Susan Sabella | July 09, 2013
In case you missed it, an incredible development took place this morning: Skanska USA -- a subsidiary of the $19.7 billion Swedish construction company, Skanska AB -- withdrew its membership from the US Chamber of Commerce.
Very few corporations this large have dared to buck the Chamber with statements this bold: "Rather than support its members, who continually innovate to create new products that straddle the line between responsible and profitable, the Chamber has chosen to support a group of businesses who care more about protecting the status quo," said Mike McNally, President and CEO of Skanska USA.
Skanska USA said it has "resigned as a member of the U.S. Chamber of Commerce to protest the organization's backing of a chemical industry-led initiative to effectively ban the future use of LEED for government buildings. The initiative, linked to lobbying efforts by the chemical industry related to the Shaheen-Portman Energy Efficiency Bill (S. 761), threatens to halt years of progress in energy-efficient and environmentally responsible construction."
Last year, the US Chamber, American Chemistry Council, and other lobbying outlets for the chemical industry created an alternative to the US Green Building Council, which they called the American High Performance Building Coalition.
The AHPBC claims that the LEED revision process is not transparent or consensus-based. But the real goal of the AHPBC and its members is to undermine LEED credits that encourage (but not require) the disclosure of chemical ingredients in building products, and the avoidance of some endocrine-disrupting chemicals including some phthalates and flame retardants. And these credits reward products whose ingredients have been assessed for chemical hazards. The transparent, consensus-based process used by the USGBC is not producing the outcomes that these trade associations want, and usually get, on Capitol Hill.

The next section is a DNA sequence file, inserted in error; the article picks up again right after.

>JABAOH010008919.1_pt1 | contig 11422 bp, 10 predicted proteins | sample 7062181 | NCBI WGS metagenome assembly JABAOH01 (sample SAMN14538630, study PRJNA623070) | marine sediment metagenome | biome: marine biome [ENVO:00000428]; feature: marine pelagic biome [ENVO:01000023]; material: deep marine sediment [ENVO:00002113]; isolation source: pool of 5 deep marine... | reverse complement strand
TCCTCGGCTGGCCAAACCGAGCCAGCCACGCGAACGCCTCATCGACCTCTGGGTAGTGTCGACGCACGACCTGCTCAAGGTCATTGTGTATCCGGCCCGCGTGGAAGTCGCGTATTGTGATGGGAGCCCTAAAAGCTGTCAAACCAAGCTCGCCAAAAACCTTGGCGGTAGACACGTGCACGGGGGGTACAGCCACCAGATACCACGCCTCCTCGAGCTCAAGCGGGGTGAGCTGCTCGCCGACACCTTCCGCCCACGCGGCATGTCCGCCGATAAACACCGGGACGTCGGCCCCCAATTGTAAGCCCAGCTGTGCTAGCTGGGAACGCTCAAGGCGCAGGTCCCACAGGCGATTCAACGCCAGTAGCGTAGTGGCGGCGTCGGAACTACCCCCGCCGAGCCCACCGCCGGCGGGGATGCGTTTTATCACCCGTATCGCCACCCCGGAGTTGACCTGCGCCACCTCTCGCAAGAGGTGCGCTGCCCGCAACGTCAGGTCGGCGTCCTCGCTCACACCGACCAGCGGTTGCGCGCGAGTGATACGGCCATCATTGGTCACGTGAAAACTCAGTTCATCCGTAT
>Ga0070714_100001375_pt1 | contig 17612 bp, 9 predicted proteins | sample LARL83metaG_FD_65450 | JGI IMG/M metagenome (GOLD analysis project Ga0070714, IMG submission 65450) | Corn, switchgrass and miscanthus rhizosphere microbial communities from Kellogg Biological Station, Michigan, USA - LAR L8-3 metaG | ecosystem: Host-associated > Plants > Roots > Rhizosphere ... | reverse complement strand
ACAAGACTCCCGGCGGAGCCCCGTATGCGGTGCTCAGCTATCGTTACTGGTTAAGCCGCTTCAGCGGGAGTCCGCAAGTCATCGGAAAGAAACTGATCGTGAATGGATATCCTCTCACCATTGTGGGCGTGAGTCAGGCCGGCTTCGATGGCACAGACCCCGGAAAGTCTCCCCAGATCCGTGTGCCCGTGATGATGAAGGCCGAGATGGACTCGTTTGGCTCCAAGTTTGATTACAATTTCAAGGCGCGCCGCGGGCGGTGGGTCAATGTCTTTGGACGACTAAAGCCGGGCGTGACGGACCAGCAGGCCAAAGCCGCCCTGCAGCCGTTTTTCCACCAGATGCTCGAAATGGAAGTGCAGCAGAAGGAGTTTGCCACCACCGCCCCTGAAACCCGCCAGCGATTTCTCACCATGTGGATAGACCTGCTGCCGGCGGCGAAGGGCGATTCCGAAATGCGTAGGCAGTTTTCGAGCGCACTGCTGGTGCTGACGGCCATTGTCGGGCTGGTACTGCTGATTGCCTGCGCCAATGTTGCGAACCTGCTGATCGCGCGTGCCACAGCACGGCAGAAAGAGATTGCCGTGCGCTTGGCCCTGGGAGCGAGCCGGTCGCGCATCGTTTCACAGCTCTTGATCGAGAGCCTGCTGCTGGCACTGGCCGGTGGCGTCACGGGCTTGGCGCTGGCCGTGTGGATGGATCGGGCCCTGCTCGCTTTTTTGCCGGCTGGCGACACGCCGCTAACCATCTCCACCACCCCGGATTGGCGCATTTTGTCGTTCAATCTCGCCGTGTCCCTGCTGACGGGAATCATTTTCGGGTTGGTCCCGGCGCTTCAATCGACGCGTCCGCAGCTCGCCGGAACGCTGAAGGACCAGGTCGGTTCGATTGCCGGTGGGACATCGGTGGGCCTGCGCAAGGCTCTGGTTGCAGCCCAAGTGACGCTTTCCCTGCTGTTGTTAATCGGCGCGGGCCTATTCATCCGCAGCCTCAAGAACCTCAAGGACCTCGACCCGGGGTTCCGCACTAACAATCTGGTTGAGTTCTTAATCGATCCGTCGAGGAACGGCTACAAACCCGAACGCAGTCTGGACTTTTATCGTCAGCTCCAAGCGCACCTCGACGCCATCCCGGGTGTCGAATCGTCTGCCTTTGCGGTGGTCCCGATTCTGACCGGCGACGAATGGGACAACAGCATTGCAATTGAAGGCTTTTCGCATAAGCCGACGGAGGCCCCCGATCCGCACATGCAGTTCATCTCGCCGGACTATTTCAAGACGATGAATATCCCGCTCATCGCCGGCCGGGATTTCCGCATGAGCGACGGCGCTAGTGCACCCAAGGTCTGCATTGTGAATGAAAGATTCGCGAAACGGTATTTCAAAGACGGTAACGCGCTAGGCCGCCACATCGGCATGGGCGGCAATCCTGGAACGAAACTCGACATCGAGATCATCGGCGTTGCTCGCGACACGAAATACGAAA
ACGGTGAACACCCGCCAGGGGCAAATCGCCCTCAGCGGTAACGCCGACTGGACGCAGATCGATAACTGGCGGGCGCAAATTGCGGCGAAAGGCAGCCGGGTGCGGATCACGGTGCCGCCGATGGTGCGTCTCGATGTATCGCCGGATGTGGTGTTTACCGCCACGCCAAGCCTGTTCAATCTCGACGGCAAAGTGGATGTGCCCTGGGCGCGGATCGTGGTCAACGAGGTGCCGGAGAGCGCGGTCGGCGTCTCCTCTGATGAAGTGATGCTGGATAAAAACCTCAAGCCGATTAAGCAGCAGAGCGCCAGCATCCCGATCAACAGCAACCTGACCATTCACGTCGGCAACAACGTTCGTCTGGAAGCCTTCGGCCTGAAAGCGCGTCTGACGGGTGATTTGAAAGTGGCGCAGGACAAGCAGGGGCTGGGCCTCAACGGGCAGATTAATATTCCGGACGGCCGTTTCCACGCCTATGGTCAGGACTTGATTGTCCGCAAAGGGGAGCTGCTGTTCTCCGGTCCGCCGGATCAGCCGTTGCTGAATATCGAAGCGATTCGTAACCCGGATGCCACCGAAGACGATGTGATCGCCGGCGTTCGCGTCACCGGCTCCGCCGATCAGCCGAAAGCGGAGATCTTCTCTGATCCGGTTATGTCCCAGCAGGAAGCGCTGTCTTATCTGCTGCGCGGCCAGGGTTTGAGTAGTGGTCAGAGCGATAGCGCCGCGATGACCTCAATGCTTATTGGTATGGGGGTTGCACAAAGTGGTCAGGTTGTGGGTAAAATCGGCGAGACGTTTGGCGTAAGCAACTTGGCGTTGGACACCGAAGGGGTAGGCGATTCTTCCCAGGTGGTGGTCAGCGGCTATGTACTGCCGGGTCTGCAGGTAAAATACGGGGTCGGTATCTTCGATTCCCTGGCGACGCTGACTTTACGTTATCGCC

Last week, USGBC members voted overwhelmingly for LEED v4, which includes credits that reward chemicals avoidance and disclosure.
“Skanska invites the Chamber and the AHPBC to a public discussion in any forum of the issues at stake, including LEED’s consensus-based voting process, the value of green building to the nation’s economy, and the potential health benefits of building with materials resulting from green chemistry,” said McNally.